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Sarah Stultz: Thank you to all working in Public Health

Nose for News by Sarah Stultz

I covered the Freeborn County Board of Commissioners workshop on Tuesday and was impressed after hearing a presentation by three members of the county’s Public Health Department about the organization and planning that have gone into preparing the county’s COVID-19 vaccination clinics. The Public Health employees and many others have put in hours of hard work, on top of all of the regular work they are responsible for, to make these clinics happen, and they have done so with such dedication. They have scheduled vaccinations, ordered supplies and vaccine, organized staffing for the clinics, logged data for the state and as of Tuesday morning had vaccinated more than 5,000 alone through their efforts.

In addition to long days for Public Health staff at the vaccination clinics, employees from other county departments have assisted when possible to provide duties such as checking people in, giving out paperwork or making phone calls to set up vaccinations.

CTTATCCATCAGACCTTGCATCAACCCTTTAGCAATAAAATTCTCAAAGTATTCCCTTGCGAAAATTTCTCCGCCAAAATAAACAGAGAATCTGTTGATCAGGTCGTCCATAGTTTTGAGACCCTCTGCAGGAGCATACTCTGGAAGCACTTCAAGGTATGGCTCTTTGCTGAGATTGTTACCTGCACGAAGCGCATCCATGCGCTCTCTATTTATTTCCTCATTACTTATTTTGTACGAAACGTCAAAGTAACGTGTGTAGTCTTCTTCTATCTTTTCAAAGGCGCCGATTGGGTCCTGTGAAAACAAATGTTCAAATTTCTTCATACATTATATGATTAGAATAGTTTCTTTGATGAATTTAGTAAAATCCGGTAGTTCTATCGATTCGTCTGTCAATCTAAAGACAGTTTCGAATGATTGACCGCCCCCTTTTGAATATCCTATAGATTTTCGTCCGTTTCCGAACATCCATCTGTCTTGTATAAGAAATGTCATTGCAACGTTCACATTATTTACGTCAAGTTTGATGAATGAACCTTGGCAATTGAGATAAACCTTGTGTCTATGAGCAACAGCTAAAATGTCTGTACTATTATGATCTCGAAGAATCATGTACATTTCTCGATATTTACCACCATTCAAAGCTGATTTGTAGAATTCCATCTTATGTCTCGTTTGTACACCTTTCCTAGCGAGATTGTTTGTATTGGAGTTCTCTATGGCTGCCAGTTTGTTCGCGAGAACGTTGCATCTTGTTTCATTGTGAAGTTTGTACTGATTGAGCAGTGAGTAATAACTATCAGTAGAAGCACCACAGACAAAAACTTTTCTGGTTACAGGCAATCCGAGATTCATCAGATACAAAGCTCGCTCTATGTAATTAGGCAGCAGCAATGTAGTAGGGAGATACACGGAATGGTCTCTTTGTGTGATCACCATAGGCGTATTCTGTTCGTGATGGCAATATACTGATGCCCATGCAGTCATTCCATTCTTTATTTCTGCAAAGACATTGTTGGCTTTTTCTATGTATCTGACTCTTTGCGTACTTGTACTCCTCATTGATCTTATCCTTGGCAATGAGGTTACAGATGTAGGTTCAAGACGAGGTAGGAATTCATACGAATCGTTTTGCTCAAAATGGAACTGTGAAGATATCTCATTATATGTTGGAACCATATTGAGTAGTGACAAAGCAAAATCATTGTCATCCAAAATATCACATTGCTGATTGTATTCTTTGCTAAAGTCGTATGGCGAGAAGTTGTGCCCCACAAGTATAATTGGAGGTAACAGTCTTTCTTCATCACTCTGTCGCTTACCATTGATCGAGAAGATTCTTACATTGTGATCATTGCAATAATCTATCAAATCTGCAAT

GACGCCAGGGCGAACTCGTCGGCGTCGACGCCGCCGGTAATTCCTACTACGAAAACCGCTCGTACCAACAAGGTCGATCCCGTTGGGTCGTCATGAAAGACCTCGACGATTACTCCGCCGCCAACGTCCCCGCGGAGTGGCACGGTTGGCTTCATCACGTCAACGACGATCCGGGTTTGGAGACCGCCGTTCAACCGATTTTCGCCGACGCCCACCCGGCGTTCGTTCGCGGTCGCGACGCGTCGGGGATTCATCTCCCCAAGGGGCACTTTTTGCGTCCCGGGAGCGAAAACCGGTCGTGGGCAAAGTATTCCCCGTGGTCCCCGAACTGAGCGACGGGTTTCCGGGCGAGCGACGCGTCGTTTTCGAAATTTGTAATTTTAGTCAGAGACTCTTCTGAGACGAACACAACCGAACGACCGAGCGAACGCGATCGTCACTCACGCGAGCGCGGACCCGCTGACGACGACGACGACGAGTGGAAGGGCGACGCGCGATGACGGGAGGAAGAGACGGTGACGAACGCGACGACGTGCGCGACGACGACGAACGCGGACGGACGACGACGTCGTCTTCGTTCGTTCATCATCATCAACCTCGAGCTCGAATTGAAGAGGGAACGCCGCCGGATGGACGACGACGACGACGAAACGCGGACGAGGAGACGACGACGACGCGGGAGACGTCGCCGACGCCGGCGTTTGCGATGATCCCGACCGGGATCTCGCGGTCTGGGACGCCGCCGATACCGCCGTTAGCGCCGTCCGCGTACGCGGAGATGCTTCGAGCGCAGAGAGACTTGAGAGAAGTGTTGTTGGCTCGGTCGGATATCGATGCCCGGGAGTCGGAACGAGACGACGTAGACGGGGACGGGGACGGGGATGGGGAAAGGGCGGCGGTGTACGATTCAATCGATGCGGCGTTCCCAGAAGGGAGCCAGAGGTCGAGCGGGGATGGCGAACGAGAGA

Aside from vaccination clinics at the Armory and at the Fairlane Building at the fairgrounds, Public Health staff have also organized clinics at a couple of large employers in the community, at Adult Basic Education at Brookside and even at some local churches to reach more members of the community. They have gone above and beyond their typical work expectations out of an effort to help their friends and neighbors.

I had the opportunity last week to receive my first vaccine dose at the Armory through one of the clinics Public Health offers, and saw firsthand how smoothly the clinic operated.

I appreciated the organization and the planning, along with the smiles and the friendliness from all I encountered.

Getting these vaccine clinics up and running — and running smoothly — certainly is no small endeavor, and I thank them for their expertise and wisdom in doing so.

Public Health nurses have always trained for pandemics but it wasn’t until this last year, that many have had to put what they’ve learned to use.

Freeborn County Administrator Tom Jensen mentioned at the end of their segment during the workshop that it was National Public Health Week.

I join in the thanks for all these individuals have done over the last year and think they truly do not get enough recognition for what they do.

Sarah Stultz is the managing editor of the Tribune. Her column appears every Wednesday.

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